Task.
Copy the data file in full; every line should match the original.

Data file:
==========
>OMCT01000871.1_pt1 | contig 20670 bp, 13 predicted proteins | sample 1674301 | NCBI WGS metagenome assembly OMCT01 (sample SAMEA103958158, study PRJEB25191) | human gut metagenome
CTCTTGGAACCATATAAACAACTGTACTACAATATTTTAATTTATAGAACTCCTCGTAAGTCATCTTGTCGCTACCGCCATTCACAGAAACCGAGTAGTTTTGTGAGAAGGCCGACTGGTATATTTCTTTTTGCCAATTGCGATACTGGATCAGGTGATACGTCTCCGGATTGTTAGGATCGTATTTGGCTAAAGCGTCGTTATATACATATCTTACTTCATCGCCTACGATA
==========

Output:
>OMCT01000871.1_pt1 | contig 20670 bp, 13 predicted proteins | sample 1674301 | NCBI WGS metagenome assembly OMCT01 (sample SAMEA103958158, study PRJEB25191) | human gut metagenome
CTCTTGGAACCATATAAACAACTGTACTACAATATTTTAATTTATAGAACTCCTCGTAAGTCATCTTGTCGCTACCGCCATTCACAGAAACCGAGTAGTTTTGTGAGAAGGCCGACTGGTATATTTCTTTTTGCCAATTGCGATACTGGATCAGGTGATACGTCTCCGGATTGTTAGGATCGTATTTGGCTAAAGCGTCGTTATATACATATCTTACTTCATCGCCTACGATA